Bailey Rhodes is used to running away from problems. When she returns to her hometown for a class reunion, and runs into her old boyfriend, Randy, she struggles to keep her emotions and past hurts hid deep in her heart.
When a local landlord is found at the bottom of the ledges, she doesn’t believe it’s an accident. Randy and his parents are prime suspects. In her pursuit to find the killer, she may lose her friends, and gain a broken heart in the process.
Can she solve the murder before her heart is broken again?
Excerpt: Chapter 1
“Stupid exit,” Bailey grumbled. She jerked the steering wheel towards the fast approaching exit, earning a honk from the blue van she accidently cut off. “It’s as bad as New York.” It didn’t help that she’d been fiddling with the radio and not paying attention to the exit.
Irritation as thick as her grandmother’s old quilt wrapped around her chest, its smothering hold more blistering than the summer heat. Ten years ago, Bailey packed her suitcases, along with a broken heart and a trunk full of dreams. She’d left this sleepy little town for the excitement of the big city forever, or so she hoped. Now, she found herself coming back like a beaten dog with its tail between its legs.
The happy cadence of her heart felt like a betrayal. No wonder her life was in chaos, she couldn’t even control one simple organ. Grand Ledge, Michigan was the last place she wanted to be, so why did she feel glad to be home?
As she drove along Saginaw Highway, the hustle, flurry and commotion of stores and businesses gave way to the slower pace of small town life. Large Victorian houses sprawled out with their lush green lawns accentuated by a variety of colors. Climbing roses and ivy clung to trellises and the sides of houses. Flowerbeds of begonias, snapdragons, pansies, and lilies dotted lawns. White picket fences, evergreens and hydrangea bushes separated the lots. Children rode their bikes and teenagers jumped and flipped their skateboards on the sidewalk. Couples held hands as they strolled under the large oak, maple, and pine trees that lined the walkways.
Bailey smiled at the memory of playing hopscotch on that very sidewalk with her best friend. She hated to admit it but she missed the peaceful security of small town life.
She drove along Bridge Street, watching the old brick buildings slide by. New businesses dotted the landscape, but some still remained from her youth. She parallel parked in front of the row of stores and went into ‘Sweet Linda’s Café.’ The soothing colors of pale yellow and rust brown greeted her, along with a beautifully decorated mantle over the friendly fireplace. The warm, welcoming atmosphere, however was interrupted by raised voices.
“I’m telling you, Ralph, my parents already paid the rent.”
“They didn’t pay all of it, and they’re late. I’ll be posting an eviction notice if it isn’t paid by tomorrow.” Dark round eyes narrowed under pointed gray brows.
“You post what you want. We’ll see you in court.” The aggressive tone of the redheaded young man flustered the old man.
“I’ll not have any back talk from the sorry likes of you.” His wrinkled face turned redder than a Traverse City cherry. “You’ll be out of here. I’m calling the police.” A fine mist of saliva flew into the air while a line of spittle ran down his chin, disappearing into his gray goatee.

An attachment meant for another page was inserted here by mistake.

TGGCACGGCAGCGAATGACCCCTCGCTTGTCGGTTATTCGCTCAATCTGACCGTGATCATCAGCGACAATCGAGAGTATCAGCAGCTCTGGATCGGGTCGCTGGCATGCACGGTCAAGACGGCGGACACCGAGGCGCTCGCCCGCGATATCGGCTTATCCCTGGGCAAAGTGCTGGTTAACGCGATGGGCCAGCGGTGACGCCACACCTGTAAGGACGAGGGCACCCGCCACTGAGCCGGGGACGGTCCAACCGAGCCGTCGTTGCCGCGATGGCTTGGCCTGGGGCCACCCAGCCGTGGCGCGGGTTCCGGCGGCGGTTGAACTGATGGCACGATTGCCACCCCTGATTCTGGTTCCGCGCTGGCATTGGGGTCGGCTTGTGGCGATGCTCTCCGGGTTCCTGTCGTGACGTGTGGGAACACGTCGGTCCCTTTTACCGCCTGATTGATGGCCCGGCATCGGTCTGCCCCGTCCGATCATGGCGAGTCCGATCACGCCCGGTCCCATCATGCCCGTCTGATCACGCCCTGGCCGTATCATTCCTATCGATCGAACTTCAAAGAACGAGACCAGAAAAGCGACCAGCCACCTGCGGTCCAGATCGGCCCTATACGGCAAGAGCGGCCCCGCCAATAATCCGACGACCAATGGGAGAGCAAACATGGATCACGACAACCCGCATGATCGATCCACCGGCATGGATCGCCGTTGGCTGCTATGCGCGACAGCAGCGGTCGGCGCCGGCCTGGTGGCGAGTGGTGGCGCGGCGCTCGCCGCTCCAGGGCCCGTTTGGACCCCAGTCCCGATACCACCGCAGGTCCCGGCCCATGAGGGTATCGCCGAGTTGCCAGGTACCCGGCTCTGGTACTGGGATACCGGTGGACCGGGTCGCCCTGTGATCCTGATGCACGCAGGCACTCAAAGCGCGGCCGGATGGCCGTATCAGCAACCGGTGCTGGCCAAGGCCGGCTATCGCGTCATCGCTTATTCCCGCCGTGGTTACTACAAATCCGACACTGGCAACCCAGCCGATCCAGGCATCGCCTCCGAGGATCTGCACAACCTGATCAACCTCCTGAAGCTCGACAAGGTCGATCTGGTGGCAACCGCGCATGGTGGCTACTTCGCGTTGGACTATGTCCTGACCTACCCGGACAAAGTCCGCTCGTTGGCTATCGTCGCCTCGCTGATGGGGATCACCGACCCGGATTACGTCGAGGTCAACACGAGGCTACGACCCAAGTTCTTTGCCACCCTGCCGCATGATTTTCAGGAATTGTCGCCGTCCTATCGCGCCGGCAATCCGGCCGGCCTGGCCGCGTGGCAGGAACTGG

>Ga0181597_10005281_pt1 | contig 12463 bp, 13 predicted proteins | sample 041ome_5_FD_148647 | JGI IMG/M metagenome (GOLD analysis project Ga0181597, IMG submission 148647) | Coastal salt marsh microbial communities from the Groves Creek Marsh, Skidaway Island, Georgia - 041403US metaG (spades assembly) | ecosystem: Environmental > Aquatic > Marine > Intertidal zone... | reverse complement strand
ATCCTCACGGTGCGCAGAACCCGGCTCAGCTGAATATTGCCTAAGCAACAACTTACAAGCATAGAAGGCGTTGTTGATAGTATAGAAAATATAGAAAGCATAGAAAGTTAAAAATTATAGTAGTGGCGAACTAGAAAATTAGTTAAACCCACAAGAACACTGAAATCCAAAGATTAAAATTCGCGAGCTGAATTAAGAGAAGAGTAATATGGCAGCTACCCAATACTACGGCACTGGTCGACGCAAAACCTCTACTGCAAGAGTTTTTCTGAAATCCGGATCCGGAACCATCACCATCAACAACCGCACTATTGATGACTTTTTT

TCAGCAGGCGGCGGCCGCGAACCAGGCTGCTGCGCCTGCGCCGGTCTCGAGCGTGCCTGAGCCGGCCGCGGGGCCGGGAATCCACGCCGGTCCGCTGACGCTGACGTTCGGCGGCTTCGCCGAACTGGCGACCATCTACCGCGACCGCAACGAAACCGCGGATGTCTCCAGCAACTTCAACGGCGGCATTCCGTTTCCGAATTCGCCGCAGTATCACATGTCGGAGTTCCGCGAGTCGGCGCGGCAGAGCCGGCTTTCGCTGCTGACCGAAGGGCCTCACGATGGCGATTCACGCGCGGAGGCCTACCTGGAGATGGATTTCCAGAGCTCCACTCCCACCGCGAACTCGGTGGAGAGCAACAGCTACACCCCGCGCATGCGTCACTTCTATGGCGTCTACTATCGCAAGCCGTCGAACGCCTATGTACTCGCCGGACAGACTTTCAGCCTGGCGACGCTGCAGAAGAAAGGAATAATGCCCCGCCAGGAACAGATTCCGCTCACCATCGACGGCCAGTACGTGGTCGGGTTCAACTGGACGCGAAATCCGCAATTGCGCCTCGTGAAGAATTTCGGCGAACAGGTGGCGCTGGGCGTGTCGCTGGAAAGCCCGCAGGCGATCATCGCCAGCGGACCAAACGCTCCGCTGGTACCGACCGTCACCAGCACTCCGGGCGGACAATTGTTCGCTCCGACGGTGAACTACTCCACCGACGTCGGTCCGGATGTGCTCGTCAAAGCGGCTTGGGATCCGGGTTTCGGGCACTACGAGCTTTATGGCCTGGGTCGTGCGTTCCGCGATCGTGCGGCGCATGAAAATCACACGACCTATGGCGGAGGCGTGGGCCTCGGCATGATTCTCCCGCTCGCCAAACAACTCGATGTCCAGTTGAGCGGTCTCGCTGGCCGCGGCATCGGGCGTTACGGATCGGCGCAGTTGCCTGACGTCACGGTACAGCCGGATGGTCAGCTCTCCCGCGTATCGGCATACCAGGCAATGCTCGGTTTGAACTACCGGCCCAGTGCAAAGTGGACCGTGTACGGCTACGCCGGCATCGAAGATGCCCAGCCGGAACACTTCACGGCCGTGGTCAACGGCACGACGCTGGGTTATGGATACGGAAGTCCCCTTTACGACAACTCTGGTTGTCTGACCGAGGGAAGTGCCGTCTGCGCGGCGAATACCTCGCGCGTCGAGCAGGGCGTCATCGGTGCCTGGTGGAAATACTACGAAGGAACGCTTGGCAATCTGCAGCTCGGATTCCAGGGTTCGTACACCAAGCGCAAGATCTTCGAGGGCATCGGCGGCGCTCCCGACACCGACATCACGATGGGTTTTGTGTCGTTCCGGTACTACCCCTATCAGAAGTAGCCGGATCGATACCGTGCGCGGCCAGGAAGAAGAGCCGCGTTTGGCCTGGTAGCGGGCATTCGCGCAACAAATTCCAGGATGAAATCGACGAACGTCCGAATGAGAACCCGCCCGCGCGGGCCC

“You’ll look like a fool, as usual. You know as well as I do that you have no legal grounds for an eviction.” The young man folded his arms, his unruffled disposition seemed to make the old man even more furious. “The police actually suggested that we sue you for harassment.”
“Bull!” Blue veins popped out of Ralph’s thin, long neck, looking like a road map. “You’re a liar. So are those sorry, lazy parents of yours.”
The young man leaned closer. “Ralph, I’ll give you ten seconds to leave.” The low growl bounced off the mirrored wall in the back of the shop.
“I own this place. You can’t order me around.”
“You own the building. We pay the rent. As long as we are tenants you can’t step foot in here unless we give you permission. Go check with your lawyer.”
“You smug little…we’ll see.” Ralph stormed out the back door.
A few customers tried to pretend they weren’t eavesdropping. Bailey filled her Styrofoam cup with coffee, put the dome lid on top and walked to the counter.“I’m sorry about that,” he apologized. “I wish he’d stop coming in here when we have customers.”
“It’s okay. I’m used to hostility. It’s all over New York.”
“Bailey?” His eyes widened as he took a second look at her. “Is that you?”
Recognition dawned on Bailey. Her heart beat faster and her coffee felt stuck in her throat. “Randy?”
“Yes.” His voice had grown deeper since their teenage years.
She felt caught off guard. Trying to recover from the shock, she set her face with a blank expression, hoping her emotions didn’t show. “It’s been a long time.” She leaned across the counter and handed him two dollars. “Where’s your lip ring?”
“I gave that up a long time ago.” He shrugged. “There comes a time when you outgrow things like that.” He rang up the order, giving back the change.
“I’ll bet your wife didn’t like it because it made kissing harder.”
“I seem to remember we managed pretty well.” He winked. “And, for the record I’m not married.
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